I have just closed the account of this beautiful gastronomic journey through the South of France in search of the most authentic specialties, and I am under its spell! Yesterday evening, I watched a television programme which showed the landscapes of the Midi-Toulousain seen from the air, and I felt as if I were reliving the encounters described in ‘Menu from the Midi.’
Each chapter of your menu tackles a very different subject and reawakens old memories while addressing the present and the future of our existence in Occitanie, and even evoking the problem of feeding the world’s growing population.
It is with great emotion that I close this book, telling myself that my English may not have enabled me to capture the full depth and details of ‘Menu from the Midi.’ I must reread it, I must return to the dining room table and listen again to everything that the people in it communicate to us. Thanks to the book, they guide us through this journey to the very heart of gastronomic traditions with precision, dedication and even lyricism.
by Ginette Durand-Gorry
I am replete! Despite not having been able to visit France for the past two years or sample its culinary delights, I have eaten and drunk to the full in Colin's marvellous new book "Menu from the Midi". I know this corner of the world well and it was such a joy to taste again the flavours of rhe Occitan: Crémant de Limoux, Luques, purple Lautrec garlic, cassoulet, Château Guilhem organic rosé, Roquefort - I savoured them all on this gastronomic journey also learning a thing or two on the way! So great for these local producers to be acknowledged. Such a well researched book - I loved every page. Thank you Colin/Merci mille fois!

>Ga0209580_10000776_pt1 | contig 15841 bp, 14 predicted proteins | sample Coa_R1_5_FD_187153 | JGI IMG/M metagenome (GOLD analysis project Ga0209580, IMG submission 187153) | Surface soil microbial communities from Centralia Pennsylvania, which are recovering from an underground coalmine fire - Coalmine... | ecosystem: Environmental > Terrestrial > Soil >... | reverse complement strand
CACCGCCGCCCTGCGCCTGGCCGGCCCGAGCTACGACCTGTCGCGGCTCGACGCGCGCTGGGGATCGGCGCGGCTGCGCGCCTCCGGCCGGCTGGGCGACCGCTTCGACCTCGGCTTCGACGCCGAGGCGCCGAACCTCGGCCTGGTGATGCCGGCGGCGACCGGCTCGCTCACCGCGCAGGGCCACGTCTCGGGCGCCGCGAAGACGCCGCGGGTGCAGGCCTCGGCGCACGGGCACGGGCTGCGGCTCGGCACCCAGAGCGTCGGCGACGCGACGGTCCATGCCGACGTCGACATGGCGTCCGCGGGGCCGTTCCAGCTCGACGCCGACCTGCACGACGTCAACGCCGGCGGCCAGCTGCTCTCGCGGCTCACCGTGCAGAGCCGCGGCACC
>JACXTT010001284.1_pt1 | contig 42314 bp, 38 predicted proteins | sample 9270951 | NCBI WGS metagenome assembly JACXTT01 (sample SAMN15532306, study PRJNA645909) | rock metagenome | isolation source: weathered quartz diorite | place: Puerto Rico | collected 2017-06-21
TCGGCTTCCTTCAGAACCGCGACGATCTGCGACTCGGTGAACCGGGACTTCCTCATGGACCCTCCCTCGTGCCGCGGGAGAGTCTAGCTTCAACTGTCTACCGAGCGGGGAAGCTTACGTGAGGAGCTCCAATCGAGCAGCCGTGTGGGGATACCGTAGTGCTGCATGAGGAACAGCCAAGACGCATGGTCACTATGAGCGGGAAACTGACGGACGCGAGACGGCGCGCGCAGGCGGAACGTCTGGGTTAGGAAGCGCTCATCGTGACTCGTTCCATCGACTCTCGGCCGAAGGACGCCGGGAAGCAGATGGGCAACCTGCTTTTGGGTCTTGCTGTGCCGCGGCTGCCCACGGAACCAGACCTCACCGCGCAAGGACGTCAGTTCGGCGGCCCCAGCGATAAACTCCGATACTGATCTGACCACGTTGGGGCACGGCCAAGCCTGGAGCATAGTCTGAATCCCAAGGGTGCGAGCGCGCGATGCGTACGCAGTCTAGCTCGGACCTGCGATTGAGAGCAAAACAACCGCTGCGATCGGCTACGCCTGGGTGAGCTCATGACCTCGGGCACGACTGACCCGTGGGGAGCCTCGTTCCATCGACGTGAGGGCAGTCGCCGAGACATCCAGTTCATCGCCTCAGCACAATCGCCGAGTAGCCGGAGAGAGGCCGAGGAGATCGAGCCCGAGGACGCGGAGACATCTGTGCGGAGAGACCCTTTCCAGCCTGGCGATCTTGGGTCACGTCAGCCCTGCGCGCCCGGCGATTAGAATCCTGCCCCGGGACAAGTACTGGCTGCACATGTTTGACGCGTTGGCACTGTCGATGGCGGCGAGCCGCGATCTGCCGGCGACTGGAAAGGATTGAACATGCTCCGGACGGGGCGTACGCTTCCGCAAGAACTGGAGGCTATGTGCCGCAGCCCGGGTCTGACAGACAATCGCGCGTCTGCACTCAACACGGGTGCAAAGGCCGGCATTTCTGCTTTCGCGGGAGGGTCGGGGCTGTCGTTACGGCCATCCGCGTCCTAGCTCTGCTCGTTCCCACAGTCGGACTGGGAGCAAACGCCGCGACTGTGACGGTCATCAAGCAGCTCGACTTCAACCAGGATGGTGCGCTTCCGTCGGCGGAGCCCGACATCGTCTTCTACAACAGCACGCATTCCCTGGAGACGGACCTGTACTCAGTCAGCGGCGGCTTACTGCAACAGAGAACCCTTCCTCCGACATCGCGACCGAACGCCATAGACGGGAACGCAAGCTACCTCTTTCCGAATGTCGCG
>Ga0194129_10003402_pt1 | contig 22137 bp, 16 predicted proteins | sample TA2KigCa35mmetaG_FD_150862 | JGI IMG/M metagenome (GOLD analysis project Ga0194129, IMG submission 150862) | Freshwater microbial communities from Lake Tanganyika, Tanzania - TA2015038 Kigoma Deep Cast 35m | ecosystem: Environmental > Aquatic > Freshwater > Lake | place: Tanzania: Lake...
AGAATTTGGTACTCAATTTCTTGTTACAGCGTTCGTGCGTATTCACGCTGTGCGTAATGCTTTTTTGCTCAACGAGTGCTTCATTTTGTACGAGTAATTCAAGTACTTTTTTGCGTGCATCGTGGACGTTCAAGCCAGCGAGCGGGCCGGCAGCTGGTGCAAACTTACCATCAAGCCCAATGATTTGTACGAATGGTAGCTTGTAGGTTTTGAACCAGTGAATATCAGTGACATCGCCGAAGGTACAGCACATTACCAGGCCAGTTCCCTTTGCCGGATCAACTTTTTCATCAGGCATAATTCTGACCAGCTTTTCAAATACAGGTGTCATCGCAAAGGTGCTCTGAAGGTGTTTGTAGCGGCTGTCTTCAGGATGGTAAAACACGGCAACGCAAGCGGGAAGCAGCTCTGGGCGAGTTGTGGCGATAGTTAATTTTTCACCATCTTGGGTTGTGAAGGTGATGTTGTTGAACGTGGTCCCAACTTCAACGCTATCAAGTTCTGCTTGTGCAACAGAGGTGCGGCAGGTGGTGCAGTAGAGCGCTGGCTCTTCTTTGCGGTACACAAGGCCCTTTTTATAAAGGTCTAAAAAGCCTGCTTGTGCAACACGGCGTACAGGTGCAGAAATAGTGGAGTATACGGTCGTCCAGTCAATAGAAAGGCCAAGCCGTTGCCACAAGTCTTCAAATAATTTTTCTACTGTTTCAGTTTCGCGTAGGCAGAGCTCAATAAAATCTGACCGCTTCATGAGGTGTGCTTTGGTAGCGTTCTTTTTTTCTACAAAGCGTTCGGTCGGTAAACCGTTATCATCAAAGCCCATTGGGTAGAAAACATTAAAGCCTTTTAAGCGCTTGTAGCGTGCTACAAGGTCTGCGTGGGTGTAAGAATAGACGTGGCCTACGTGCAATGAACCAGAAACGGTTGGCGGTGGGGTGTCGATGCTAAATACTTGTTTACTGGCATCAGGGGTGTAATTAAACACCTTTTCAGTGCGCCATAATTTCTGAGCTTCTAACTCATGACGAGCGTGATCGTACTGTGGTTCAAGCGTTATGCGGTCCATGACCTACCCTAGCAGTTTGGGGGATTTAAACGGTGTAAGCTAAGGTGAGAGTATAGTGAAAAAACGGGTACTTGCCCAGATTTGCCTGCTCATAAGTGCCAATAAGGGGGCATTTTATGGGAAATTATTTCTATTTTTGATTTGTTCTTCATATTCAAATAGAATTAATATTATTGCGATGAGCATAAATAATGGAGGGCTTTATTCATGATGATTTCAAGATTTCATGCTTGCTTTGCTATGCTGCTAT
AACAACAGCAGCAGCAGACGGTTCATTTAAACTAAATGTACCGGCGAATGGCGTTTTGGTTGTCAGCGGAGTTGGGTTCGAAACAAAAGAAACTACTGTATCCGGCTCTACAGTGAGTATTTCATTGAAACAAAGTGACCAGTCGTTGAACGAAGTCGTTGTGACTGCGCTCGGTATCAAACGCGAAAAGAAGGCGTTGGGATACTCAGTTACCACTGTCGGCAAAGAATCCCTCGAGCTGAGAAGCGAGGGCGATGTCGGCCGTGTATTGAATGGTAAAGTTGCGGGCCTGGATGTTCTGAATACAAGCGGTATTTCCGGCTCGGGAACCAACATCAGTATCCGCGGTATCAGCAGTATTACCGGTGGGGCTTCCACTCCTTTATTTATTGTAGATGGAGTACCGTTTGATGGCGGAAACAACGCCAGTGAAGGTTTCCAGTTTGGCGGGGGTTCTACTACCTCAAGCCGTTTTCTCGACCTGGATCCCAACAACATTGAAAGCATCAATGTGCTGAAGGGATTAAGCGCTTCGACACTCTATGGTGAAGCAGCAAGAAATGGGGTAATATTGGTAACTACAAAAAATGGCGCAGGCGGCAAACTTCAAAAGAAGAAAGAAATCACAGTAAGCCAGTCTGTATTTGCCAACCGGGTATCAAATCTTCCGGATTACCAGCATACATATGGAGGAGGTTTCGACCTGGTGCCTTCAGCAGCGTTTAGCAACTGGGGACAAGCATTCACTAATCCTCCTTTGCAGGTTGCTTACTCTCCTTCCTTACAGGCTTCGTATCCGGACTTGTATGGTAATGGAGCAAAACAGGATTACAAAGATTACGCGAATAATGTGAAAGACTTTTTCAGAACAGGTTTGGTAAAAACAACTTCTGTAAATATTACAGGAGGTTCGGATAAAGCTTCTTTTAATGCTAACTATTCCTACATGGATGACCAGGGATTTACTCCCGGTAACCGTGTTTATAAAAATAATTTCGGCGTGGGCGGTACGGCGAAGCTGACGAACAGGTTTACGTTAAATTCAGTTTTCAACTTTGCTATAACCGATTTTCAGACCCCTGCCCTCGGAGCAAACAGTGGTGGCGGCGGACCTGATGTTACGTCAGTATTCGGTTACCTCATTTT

by Estella Archibald
For francophile anglophonic gastronomes, this is the book. Ideal Christmas present to give you ideas to decorate your table.
Following his more geo-political "Lauragais", Colin Taylor turns to the food of south-west France for inspiration, and a profound look at its history, development and current state. From an aperitif to the final digestif, the book will have you drooling - and who wouldn't salivate, with the startling pink garlic soup, a main course of roast pigeon and a roquefort cheese for those who like a bite.
by Tony Milne
This is a thoroughly delightful book , which will appeal to foodies , historians and francophiles as well as the general reader . I enjoyed immensely the ambience , the history, the research , the recipes and the reflections it encompassed. Carried along by the author , I felt I was back in the Midi , more fully appreciating what I already knew , and yet discovering new aspects and details ,
; as well as the challenges faced by those who love their land and its produce , and the challenges yet to come.